New prime minister, old Labour

Another century, another world. HT @MirrorStyleGuide

daily mirror 1945 attlee

Posted in History, Media, World War 2 | Tagged , ,


The three adults were around the fire, guarding us. I felt safe again. And I listened. Between the whistles of the crickyjeens, Mr Haddy was talking about tigers. Father laughed at him recklessly, as if daring a tiger to show itself, so he could jig it on to a tree.

He said, “This is the best part — skipping out naked, with nothing. We just walked away. It was easy!”

He had forgotten Jeronimo already.

But Mother said, “We had no choice.”

“We chose freedom.” His voice was glad. “It’s like being shipwrecked.”

Mother said, “I didn’t want to be shipwrecked.”

Paul Theroux, “The Mosquito Coast”.

Posted in Literature, Notebook | Tagged , ,

Near Cliveden

thames near cliveden

Last light of the day on the Thames, Monday.

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Politicians, Twitter & the “sneerocracy”

Is Jeremy Corbyn an antisemite? Was Boris Johnson being racist when he mentioned Obama’s Kenyan heritage in that Sun article? I’m not convinced about either case. To be honest, I wasn’t even outraged by that infamous poster of refugees that Nigel Farage unveiled during the referendum campaign. Maybe my antennae are getting blunt. Or maybe I’m tired of the way people on social media love to pounce on miscreants. (Yes, I’ve done it too.) Brendan O’Neill seems to feel the same way. I don’t agree with him about Theresa May being an example of a Westminster automaton, but that’s not the point:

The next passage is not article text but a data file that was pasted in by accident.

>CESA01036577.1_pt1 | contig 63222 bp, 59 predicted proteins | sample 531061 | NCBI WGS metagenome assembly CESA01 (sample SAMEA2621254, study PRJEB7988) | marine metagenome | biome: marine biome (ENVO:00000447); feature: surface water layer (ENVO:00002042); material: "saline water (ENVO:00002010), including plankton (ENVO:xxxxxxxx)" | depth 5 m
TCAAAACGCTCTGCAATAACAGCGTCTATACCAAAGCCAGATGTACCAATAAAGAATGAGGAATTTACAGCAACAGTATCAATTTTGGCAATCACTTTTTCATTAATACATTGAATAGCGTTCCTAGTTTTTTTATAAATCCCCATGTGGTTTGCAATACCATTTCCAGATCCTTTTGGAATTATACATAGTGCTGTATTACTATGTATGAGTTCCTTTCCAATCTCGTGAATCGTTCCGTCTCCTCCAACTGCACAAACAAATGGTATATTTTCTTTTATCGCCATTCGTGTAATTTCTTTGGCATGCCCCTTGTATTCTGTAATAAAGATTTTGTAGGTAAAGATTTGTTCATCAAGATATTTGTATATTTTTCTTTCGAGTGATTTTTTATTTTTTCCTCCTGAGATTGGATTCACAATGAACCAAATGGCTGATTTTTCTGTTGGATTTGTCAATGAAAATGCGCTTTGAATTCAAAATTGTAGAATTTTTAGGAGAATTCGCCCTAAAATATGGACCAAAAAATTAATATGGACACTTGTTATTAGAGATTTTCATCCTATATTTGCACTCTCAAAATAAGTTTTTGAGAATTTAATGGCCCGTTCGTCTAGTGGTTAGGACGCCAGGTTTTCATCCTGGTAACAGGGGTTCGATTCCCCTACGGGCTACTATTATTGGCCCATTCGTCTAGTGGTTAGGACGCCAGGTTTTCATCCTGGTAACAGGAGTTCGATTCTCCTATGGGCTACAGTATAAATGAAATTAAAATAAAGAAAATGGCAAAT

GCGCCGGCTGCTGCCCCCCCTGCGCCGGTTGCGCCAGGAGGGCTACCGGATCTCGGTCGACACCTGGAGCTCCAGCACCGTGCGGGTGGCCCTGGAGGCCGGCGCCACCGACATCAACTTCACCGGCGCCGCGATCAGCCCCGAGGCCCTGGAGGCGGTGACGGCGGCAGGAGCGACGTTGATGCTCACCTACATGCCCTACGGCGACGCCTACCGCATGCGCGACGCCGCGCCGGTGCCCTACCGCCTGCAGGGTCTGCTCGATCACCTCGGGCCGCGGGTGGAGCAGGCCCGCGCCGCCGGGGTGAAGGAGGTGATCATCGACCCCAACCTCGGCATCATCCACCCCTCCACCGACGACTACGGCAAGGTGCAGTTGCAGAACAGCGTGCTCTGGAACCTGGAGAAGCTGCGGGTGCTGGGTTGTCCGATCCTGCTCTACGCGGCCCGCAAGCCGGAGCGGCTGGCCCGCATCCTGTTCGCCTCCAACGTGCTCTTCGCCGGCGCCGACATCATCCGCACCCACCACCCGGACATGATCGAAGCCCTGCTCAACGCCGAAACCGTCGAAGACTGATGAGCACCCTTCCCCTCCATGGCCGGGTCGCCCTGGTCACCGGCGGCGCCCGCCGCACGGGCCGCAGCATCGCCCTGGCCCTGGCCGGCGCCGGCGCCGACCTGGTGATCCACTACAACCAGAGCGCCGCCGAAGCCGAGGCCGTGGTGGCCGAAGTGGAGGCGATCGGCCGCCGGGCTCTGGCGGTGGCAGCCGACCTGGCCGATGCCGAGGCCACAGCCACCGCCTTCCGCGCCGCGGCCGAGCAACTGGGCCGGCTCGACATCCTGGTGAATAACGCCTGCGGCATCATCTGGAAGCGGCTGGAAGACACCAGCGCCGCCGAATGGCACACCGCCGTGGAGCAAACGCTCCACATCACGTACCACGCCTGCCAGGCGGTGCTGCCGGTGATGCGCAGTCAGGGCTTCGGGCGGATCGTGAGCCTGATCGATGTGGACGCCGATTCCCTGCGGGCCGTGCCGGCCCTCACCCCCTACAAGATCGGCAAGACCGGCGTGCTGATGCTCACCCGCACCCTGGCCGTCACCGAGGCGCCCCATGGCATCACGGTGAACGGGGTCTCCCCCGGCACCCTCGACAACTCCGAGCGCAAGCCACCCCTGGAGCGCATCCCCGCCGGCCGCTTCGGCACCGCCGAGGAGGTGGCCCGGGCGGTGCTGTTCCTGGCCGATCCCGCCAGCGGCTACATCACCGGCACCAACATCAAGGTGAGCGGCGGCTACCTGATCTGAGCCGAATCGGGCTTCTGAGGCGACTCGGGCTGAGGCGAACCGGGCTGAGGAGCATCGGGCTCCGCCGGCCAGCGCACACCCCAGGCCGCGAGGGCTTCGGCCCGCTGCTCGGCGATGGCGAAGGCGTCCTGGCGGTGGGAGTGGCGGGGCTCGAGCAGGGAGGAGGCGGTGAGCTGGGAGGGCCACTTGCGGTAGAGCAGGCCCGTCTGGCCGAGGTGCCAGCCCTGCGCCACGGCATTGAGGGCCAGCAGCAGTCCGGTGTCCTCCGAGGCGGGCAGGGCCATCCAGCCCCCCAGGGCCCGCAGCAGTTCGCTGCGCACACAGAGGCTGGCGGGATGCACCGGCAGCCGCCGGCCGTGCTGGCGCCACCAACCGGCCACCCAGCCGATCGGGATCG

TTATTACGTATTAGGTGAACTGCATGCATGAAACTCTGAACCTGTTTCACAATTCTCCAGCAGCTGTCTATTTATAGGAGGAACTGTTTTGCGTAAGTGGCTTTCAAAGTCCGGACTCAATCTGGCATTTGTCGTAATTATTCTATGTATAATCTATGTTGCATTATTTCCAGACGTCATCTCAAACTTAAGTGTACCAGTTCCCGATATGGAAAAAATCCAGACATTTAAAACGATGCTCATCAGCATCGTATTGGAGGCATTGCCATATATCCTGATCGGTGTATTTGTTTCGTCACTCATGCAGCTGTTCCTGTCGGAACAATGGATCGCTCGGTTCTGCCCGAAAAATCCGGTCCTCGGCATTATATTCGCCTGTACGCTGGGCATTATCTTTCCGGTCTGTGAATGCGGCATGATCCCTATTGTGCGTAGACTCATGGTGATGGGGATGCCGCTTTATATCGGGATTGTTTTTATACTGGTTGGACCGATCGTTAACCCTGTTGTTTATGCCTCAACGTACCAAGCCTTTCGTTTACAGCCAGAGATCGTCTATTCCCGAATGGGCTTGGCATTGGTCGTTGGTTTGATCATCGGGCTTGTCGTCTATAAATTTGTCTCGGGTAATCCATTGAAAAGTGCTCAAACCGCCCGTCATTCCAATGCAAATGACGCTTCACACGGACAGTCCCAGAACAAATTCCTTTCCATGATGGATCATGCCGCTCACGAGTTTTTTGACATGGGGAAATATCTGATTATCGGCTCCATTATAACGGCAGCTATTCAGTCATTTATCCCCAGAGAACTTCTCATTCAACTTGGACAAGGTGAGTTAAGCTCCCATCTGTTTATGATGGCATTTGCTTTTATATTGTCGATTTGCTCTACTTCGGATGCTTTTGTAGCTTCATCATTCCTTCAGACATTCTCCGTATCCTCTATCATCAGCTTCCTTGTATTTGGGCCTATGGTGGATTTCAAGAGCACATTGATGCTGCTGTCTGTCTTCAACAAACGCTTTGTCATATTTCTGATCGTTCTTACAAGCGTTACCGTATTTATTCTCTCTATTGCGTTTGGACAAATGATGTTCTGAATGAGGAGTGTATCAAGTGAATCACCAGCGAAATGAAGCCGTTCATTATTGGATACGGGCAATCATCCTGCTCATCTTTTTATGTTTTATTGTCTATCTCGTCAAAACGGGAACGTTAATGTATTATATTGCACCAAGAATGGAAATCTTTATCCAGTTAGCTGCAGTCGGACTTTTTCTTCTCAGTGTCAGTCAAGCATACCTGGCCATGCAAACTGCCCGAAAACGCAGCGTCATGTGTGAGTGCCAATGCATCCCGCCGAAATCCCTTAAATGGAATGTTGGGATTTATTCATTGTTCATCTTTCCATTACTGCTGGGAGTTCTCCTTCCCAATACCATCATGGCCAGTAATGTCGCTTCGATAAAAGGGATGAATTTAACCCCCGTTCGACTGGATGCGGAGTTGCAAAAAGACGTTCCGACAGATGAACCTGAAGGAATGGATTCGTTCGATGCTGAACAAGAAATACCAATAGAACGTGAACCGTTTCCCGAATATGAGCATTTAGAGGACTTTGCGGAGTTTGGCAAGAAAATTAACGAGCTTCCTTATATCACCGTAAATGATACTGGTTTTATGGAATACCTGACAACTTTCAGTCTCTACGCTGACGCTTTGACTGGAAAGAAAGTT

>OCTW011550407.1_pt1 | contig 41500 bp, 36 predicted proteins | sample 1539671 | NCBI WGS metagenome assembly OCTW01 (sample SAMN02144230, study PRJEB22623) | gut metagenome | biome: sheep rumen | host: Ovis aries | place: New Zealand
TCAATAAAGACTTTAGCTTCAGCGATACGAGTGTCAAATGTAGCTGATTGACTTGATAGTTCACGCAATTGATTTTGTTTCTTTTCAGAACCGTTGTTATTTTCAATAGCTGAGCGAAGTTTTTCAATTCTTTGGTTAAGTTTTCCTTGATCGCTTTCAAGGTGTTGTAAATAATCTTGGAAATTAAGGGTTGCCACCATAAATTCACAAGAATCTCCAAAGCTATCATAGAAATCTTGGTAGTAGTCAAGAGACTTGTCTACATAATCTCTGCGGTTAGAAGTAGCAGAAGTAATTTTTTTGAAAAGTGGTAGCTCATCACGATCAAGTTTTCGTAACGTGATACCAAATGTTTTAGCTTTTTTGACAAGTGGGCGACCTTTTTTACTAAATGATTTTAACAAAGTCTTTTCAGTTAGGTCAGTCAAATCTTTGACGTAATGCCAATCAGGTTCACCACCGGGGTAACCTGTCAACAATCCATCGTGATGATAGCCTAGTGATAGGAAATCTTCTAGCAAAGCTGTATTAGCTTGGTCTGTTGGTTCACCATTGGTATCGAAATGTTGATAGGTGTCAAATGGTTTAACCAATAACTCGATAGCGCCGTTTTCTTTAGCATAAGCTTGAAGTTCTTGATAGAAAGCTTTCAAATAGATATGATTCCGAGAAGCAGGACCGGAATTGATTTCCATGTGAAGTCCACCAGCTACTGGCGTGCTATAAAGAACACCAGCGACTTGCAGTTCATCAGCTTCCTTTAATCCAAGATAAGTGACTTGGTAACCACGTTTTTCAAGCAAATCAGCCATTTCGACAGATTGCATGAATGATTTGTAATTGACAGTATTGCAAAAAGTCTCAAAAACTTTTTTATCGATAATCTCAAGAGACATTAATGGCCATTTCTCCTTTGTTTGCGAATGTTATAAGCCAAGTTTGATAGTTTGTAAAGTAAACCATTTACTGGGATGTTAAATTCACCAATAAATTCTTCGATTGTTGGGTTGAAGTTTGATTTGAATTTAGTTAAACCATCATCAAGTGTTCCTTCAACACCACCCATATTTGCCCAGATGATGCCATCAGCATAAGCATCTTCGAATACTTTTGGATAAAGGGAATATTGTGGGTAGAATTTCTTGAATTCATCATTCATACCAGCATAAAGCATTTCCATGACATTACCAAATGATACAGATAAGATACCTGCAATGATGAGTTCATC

[W]e seem increasingly incapable of simply saying ‘I disagree with you’. In these feverish, always-on, politically tribalised times, ‘I think you’re wrong’ has been replaced with ‘OMG. I can’t even. WHAT IS THIS RUBBISH’. The former nurtures debate, the latter destroys it. In the sneerocracy, whose kingdom is Twitter, whose heroes are the snider newspaper commentators (no names!), and whose weapons are Photoshop and arch 140-character putdowns, politicians are never wrong or misguided: they’re ridiculous or pathetic or evil, creatures to be sneered at rather than engaged with.